The portion of the brain in charge of decision making gradually atrophies. For example, deciding what to wear or what to watch on television becomes truly difficult. Mansfield first really appreciated the challenges of losing one’s executive function when her mother moved into her home a few years ago.

“I was not understanding the difficulty she was having,” she said from her office at the senior center.

If delaying the onset of Alzheimer’s is possible, the economic and social ramifications would be staggering. Nationwide, more than 5 million individuals are estimated to have Alzheimer’s and millions more family members and loved ones provide informal, unpaid care for them. In April, the New England Journal of Medicine published a report estimating the annual direct cost of care for Alzheimer’s patients in the United States is about $109 billion dollars—more than the amounts for cancer or heart disease. The figure balloons to nearly $215 billion when unpaid care is included in the tally. National health expenditures are projected to more than double by 2040 because of the nation’s aging baby boomer population. Demographers have referred to the wave as the “silver tsunami.”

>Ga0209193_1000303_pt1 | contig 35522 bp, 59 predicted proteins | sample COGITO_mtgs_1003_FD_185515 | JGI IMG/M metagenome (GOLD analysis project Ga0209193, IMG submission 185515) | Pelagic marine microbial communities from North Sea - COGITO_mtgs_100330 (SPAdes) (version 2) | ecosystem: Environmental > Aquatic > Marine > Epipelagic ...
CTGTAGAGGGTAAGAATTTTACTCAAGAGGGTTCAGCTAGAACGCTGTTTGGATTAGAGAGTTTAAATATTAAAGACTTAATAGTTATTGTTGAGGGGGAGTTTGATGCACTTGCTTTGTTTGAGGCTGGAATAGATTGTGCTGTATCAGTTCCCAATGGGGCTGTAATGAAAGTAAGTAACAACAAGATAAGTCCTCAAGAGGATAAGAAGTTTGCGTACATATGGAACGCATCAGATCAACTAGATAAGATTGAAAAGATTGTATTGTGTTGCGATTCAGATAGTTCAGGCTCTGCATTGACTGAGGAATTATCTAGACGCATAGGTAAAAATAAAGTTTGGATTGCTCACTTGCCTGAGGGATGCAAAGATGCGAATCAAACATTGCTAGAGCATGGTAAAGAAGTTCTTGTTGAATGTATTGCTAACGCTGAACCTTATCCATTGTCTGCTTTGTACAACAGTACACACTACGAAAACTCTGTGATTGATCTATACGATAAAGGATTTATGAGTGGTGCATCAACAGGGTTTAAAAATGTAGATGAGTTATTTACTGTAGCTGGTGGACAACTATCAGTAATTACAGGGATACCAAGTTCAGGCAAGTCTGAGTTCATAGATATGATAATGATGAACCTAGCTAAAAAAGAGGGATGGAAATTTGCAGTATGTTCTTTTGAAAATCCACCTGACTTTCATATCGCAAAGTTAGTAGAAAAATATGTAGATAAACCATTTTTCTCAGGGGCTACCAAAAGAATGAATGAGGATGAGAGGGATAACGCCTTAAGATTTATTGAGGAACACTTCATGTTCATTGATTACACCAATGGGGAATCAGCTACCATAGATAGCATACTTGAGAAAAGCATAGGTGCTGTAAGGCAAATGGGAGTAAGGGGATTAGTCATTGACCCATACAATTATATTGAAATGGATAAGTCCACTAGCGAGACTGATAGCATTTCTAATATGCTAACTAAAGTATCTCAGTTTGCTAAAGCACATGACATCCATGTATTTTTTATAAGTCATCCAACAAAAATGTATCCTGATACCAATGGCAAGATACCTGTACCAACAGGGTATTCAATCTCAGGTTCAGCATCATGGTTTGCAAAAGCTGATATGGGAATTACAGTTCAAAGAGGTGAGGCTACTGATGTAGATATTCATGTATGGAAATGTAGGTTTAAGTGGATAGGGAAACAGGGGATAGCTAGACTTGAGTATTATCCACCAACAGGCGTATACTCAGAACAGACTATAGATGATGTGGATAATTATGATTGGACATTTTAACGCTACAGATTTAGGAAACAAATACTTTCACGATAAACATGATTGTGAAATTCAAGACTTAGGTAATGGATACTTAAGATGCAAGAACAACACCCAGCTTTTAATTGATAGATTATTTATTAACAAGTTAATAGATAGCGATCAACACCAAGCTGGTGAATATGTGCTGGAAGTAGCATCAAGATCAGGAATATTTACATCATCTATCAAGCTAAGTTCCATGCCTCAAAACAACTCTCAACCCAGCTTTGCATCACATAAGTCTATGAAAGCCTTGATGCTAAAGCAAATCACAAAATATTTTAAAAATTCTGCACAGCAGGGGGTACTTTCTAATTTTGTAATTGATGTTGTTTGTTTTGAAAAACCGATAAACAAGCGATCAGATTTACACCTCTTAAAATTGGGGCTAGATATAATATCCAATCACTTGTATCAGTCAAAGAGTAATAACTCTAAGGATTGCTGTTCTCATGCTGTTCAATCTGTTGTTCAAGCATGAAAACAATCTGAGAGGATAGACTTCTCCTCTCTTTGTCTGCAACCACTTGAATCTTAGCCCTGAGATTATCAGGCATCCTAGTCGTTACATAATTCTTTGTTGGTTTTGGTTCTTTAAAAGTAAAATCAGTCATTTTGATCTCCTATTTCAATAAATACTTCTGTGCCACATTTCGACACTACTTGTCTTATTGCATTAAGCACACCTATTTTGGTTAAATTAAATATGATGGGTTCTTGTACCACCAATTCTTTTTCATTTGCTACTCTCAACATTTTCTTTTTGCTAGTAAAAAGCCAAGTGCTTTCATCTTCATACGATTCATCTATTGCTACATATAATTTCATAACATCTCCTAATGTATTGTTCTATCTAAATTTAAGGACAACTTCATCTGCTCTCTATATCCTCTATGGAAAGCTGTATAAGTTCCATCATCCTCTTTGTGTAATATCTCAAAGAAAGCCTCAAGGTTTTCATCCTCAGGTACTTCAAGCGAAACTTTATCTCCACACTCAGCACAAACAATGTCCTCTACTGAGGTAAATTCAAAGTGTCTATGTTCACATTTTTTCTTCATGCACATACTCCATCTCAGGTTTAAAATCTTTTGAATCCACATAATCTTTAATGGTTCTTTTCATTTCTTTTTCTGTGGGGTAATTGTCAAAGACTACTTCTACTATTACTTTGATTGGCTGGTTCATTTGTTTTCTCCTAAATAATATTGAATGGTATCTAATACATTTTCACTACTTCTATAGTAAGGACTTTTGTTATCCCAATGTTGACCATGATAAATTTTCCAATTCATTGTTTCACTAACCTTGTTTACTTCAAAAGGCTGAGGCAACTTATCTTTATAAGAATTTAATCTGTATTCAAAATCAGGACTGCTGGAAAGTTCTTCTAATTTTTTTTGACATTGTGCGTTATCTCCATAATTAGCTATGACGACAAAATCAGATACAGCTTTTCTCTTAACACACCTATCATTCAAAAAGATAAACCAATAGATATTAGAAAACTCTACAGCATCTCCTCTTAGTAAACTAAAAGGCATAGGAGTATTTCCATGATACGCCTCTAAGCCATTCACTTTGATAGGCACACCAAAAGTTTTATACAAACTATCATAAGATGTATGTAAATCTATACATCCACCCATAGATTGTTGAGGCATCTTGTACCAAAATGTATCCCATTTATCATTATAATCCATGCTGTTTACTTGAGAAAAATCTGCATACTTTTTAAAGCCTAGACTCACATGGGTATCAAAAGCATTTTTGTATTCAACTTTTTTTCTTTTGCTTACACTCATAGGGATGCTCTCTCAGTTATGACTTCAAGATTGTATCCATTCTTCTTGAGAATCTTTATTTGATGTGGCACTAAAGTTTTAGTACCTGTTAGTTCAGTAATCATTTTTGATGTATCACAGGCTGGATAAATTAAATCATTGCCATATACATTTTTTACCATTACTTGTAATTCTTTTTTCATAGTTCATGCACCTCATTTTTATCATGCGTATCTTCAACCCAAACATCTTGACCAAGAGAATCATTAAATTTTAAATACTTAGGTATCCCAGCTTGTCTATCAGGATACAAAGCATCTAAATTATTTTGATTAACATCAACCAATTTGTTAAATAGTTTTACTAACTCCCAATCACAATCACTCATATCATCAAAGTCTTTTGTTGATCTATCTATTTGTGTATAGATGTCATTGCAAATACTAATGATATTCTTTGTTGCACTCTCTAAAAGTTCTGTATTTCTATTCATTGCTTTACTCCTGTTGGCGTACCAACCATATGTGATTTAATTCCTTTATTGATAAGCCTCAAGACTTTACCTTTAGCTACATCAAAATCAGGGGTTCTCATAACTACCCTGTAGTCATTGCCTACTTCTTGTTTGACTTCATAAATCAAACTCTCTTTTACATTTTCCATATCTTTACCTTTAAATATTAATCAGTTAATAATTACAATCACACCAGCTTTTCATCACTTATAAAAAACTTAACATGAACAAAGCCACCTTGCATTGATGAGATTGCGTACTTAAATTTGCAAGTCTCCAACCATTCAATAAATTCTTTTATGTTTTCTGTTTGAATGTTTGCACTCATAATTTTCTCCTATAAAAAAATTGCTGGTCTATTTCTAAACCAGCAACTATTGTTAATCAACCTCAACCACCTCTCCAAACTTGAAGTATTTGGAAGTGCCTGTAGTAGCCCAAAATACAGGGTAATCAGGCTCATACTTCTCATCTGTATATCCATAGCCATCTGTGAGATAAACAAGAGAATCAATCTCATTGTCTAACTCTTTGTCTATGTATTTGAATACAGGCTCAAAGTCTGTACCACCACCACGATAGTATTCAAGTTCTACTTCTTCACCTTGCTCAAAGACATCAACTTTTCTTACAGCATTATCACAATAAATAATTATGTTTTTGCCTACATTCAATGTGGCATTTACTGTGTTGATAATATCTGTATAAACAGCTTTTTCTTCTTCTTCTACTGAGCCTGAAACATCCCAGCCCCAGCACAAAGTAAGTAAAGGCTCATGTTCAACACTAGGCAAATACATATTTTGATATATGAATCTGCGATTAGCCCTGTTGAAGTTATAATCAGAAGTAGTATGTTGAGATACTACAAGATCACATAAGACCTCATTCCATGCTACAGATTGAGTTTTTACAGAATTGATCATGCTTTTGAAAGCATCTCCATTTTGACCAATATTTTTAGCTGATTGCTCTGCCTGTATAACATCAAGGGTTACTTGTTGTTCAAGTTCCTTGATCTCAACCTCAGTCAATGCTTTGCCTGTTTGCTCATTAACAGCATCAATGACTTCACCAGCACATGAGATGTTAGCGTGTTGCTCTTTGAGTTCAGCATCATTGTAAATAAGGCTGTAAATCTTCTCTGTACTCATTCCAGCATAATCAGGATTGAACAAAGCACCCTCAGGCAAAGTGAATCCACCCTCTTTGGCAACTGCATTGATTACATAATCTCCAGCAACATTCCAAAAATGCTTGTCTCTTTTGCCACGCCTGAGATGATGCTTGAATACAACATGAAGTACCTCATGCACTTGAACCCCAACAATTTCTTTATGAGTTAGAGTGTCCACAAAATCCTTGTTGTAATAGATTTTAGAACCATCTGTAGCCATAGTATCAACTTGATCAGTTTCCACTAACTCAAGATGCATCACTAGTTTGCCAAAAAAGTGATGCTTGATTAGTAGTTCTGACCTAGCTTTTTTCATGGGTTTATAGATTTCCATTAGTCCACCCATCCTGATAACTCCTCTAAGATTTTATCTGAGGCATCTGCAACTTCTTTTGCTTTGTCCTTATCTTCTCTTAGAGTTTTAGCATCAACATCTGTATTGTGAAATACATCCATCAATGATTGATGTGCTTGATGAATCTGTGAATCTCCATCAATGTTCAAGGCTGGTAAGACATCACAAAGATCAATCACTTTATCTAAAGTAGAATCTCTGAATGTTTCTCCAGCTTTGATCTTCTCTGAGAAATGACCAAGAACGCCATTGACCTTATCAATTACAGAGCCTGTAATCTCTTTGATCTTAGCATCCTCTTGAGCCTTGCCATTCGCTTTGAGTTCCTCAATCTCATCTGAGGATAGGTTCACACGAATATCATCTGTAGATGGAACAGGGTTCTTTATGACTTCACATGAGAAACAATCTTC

In 2011, President Barack Obama signed the first national plan to combat Alzheimer’s disease. The National Alzheimer’s Project Act requires the coordination of research and services across federal agencies and the acceleration of treatments developed to prevent, stop, or reverse its effects by 2025. Treating and caring for the growing number of individuals with Alzheimer’s is a major public health concern. Nineteen states, including Utah, which has the highest prevalence of cases, have adopted measures from the national report and devised their own plans. The number of Alzheimer’s cases is expected to grow by 127 percent by 2025.

“With population growth, life expectancy, and retirees coming to the state, Utah is about to experience an aging tsunami in the next decade,” Utah’s 2012 report reads. “This unprecedented growth will have a marked impact on Utah’s healthcare system, not to mention families and caregivers.”